We first built a base resource selection function (RSF) model (Manly et al. 1993) to account for habitat selection, then added ZOI terms to test for effects of the mine. To describe habitat, first we used vegetation classes and landform features from the Land Cover Map of Northern Canada (Olthof et al. 2009), and Earth Observation for Sustainable Development of Forests (EOSD; < www.geobase.ca/geobase/en/data/landcover/index.html>) land cover classification. Esker coverage was extracted from 1:250 000 scale National Topographic Data Base maps (Natural Resources Canada; < http://geogratis.cgdi.gc.ca/geogratis/en/index.html>). We used 12 habitat classes pooled between the NLC, EOSD and eskers coverage (Table 1). We used normalized difference vegetation index (NDVI) imagery to track plant phenology and productivity within the study area (James and Kalluri 1994, Didan et al. 2015). NDVI values were generated for 10–15 day intervals for each year averaged over the entire study area to account for annual differences in seasonality (Latifovic et al. 2005) as detailed in the Supplementary information. We also considered a climate drought index based on NASA MERRA (Modern era retrospective analysis for research and applications) remote sensing data (Russell et al. 2013).

## Table 1.

Covariates used in development of base resource selection function (RSF) models for the analysis of caribou collar data for the Bathurst herd, Northwest Territories.

To assess whether reduction in size and location of seasonal ranges since 2009 affected habitat selection at the edge of seasonal ranges (see next section), seasonal ranges were estimated for the Bathurst herd. Kernel 95% home ranges were estimated for each year (15 July–30 November) using the Adehabitat package in R (Calenge 2015). Smoothing parameters estimates were based on the variances of the x and y coordinates under the assumption of a bivariate normal utilization distribution. Contours from the kernel home range were overlaid on used and random locations to index locations relative to the edge of seasonal range boundaries. A binary InRange covariate was then assigned to locations that fell outside the 95% contour to model reduced habitat selection of caribou at edges of the seasonal range, which was likely due to collective behavior of the caribou rather than habitat selection.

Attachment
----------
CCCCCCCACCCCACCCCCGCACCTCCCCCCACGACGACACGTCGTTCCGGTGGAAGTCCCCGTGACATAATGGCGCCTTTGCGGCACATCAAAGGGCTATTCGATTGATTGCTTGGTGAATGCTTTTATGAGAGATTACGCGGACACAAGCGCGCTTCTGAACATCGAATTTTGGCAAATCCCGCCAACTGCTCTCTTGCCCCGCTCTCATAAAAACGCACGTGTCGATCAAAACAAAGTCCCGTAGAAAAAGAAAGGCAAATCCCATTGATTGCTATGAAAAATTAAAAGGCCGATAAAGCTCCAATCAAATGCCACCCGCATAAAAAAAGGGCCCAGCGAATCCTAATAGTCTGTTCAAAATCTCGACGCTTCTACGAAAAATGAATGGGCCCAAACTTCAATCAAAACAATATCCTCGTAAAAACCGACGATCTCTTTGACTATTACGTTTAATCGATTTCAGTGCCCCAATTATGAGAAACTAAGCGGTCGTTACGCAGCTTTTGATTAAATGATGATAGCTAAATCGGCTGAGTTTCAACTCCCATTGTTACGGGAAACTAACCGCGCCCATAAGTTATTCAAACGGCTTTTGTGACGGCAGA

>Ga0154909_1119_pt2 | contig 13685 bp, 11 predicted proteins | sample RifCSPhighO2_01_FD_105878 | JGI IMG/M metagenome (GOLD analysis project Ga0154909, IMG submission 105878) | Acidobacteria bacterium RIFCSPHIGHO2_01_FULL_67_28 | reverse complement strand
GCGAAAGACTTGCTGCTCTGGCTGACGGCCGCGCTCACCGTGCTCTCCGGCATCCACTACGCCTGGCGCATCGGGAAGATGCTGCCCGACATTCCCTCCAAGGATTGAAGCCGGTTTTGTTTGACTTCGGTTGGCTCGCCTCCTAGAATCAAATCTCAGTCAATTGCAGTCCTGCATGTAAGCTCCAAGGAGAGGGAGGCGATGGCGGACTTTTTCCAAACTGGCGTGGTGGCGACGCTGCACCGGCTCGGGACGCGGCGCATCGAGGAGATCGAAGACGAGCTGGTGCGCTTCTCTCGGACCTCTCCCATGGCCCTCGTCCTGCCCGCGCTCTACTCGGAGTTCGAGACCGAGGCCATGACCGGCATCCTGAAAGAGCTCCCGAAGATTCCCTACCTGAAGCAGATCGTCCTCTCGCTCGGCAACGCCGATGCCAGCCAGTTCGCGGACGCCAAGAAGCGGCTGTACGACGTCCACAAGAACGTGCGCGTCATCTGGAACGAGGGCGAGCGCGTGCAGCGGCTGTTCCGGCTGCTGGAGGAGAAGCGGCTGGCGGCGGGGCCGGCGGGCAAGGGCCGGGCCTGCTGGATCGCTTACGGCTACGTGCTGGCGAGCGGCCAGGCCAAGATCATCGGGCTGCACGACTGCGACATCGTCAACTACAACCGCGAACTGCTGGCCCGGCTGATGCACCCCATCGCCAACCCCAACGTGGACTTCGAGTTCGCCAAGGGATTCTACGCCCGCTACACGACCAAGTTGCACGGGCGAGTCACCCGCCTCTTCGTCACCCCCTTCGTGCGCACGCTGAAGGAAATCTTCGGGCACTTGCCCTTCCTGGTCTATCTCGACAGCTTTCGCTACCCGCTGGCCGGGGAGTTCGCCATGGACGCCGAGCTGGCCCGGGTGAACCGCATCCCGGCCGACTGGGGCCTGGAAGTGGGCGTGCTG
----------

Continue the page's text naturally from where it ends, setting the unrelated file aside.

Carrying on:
To build a base habitat model for 2009–2017, we applied conditional logistic regression analysis tests to determine the statistical significance of individual habitat predictor variables (Hosmer and Lemeshow 2000). Yearly data were pooled for this analysis. The type of logistic regression model varied for collar and aerial survey data, however the general form of the model was:

The quadratic term (habitat variable^{2}) was tested for when stronger associations with habitat values were likely to occur in the midpoint of the habitat variable value, as opposed to a linear relationship. We used the interactions among habitat variables and NDVI to test for the effect of phenology on habitat selection and to account for yearly differences in seasonality. We also tested for seasonal habitat selection due to insect harassment and other factors not accounted for by NDVI, by modeling the interaction of habitat type and season. Significant variables from statistical robust Z-tests were then added into a multivariate model in the same order as the univariate model (i.e. linear habitat variable, then habitat variable × NDVI, etc.).

The fit of individual terms was evaluated by robust Z-tests from the generalized estimating equation (GEE) conditional logistic regression model in R *coxreg.* which groups each pairing of used and available locations into strata (Prima et al. 2017). These strata centered each comparison on the habitat available to the caribou at the time when the location was taken. Individual caribou and year combinations were then defined as a cluster in the analysis. This approach avoided issues with pseudo-replication caused by pooling telemetry data from different individual caribou. All estimates from the logistic model were expressed as odds ratios given that absolute probability of presence cannot be estimated using used/availability analyses (Boyce et al. 2002). We examined the fit of habitat selection predictions for each year using k-fold cross validation (Boyce et al. 2002, Johnson et al. 2006). For the cross-validation analysis, we randomly subdivided the data into training and testing datasets based on Huberty's rule of thumb (Huberty 1994). The goodness of fit of a model developed with the training data set was then compared with the testing dataset. We estimated the Spearman correlation (Zar 1996) of successive resource selection function (RSF) score bins with the frequency of used locations in each bin (adjusted for availability area of each bin). If the model fit the data then the RSF bin score and area-adjusted frequencies should be positively correlated (Boyce et al. 2002).

#### Assessment of scale of habitat selection relative to mine sites and changes in herd distribution